Wednesday, 11 May 2016

Kings Bridge, Launceston

William Doyne was trained in civil engineering in England on the London South Western Railway and later worked on the construction of a railway near Hamburg in Germany. He continued his railway career as Manager and Engineer for the Rugby and Leamington spa Railway in England. For this railway he designed and built a wrought iron lattice bridge about which he presented two prizewinning papers to the Institution of Civil Engineers.

In about 1861, Doyne was engaged by the West Tamar Road Trust to design a bridge across Cataract Gorge, Launceston. His wrought iron arch design was accepted and the bridge parts were fabricated in England and shipped from London in 1863. The parts were transported to Launceston, assembled on a pontoon, floated into position and then lowered on to its abutments on the receding tide. It was officially opened on 4 February 1864 and cost 12,000 pounds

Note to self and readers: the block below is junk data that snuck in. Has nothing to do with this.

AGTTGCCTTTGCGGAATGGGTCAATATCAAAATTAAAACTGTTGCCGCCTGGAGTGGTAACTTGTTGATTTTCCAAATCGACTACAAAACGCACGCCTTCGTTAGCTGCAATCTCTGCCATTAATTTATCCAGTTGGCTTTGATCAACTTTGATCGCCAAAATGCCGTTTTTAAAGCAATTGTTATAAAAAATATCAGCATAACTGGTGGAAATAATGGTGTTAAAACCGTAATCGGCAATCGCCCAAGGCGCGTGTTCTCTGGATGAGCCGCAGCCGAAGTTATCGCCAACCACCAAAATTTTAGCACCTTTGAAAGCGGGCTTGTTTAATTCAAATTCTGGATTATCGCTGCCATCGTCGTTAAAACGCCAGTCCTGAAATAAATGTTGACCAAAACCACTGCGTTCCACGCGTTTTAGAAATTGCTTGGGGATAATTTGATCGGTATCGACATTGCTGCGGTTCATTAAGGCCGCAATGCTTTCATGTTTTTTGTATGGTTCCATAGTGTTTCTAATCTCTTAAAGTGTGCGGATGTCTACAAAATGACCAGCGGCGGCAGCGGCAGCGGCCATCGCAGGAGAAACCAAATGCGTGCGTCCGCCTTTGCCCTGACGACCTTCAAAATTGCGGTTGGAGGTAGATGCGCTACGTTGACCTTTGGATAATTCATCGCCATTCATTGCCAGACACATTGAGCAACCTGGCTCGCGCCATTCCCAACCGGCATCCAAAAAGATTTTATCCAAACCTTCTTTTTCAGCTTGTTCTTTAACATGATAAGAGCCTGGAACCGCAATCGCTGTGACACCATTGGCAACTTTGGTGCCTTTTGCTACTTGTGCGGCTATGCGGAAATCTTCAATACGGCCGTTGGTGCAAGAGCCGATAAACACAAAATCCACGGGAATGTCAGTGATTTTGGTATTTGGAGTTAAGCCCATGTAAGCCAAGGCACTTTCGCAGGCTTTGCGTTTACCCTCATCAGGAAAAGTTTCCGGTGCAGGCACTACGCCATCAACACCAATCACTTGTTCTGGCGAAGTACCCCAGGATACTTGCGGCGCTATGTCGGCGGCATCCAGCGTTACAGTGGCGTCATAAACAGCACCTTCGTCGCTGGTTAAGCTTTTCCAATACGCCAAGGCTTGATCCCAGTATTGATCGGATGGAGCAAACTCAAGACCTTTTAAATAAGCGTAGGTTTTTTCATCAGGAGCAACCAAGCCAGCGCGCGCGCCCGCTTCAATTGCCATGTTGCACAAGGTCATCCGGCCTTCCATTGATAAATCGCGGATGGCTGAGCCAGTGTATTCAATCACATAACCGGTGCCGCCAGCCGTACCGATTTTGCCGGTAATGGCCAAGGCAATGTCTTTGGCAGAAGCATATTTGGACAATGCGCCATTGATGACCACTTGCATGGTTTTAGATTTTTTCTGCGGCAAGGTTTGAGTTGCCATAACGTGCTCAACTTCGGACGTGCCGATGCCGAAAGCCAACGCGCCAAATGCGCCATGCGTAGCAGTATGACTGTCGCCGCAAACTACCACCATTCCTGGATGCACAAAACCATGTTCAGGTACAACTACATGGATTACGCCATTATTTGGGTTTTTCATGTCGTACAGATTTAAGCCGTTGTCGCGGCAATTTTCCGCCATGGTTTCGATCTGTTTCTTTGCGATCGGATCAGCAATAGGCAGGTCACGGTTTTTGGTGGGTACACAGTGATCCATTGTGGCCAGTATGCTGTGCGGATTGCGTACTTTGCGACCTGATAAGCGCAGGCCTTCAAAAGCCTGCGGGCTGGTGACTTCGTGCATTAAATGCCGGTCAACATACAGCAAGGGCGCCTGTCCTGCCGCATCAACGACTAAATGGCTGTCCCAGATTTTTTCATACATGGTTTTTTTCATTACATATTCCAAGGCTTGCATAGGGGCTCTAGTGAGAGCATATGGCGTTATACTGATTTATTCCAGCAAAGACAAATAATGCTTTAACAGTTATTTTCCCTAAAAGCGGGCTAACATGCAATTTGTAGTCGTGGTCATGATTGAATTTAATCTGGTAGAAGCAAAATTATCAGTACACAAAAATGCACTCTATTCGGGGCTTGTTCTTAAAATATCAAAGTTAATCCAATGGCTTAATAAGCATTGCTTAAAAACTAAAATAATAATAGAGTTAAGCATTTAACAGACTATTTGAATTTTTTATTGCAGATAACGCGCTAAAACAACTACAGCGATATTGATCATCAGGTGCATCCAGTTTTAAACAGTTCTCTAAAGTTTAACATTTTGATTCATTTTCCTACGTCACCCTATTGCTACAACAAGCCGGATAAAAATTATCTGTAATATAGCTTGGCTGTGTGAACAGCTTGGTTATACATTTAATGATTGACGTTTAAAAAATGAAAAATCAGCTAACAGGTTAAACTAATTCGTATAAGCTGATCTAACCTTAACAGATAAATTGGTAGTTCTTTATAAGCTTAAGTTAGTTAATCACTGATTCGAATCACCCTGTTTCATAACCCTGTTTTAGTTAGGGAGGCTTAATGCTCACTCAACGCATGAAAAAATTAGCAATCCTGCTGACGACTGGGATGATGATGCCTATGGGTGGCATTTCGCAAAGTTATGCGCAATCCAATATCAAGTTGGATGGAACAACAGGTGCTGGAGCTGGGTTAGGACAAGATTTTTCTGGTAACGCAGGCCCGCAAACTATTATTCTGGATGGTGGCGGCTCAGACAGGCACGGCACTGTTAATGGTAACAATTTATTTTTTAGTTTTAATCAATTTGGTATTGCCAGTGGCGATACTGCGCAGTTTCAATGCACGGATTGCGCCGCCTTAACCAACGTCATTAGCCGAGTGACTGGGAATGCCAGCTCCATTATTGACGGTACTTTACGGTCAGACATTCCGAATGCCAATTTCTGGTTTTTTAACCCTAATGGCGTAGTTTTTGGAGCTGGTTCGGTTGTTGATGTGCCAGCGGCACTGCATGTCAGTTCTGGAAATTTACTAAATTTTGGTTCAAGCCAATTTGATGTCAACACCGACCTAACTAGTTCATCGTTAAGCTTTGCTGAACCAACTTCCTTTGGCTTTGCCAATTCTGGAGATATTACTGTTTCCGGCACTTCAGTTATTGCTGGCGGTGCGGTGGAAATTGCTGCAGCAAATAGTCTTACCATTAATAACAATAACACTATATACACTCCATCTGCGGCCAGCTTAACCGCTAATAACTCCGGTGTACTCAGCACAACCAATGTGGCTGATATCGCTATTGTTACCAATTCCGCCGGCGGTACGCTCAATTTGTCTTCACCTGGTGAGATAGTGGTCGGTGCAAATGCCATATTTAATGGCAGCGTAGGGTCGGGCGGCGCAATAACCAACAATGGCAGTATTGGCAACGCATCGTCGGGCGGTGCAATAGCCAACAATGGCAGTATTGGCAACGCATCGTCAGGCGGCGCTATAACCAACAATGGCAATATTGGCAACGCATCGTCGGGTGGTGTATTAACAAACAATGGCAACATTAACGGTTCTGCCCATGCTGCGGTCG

Kings Bridge was originally a single lane metal arch that connected Launceston with the West Tamar region.
Forty years later, in 1904, a duplicate adjacent span, fabricated by Salisbury's foundry in Launceston, was similarly erected and floated into position. This structure was conjoined to the original to provide two lanes, one in each direction. While the dual-carriageway West Tamar Highway now bypasses Kings Bridge on a modern concrete structure, Kings Bridge remains in service providing direct access to the suburb of Trevallyn

Beneath the arches, there are other signs of the spans being separately constructed, differences in the style and materials in the footings, and old brick retaining walls.

A very elegant and gracefully arched open girder steel bridge that forms a fine terminating element to the renowned Launceston Gorge.


Main Text & Information Source –
Australian Heritage Database

Historic Photos – 

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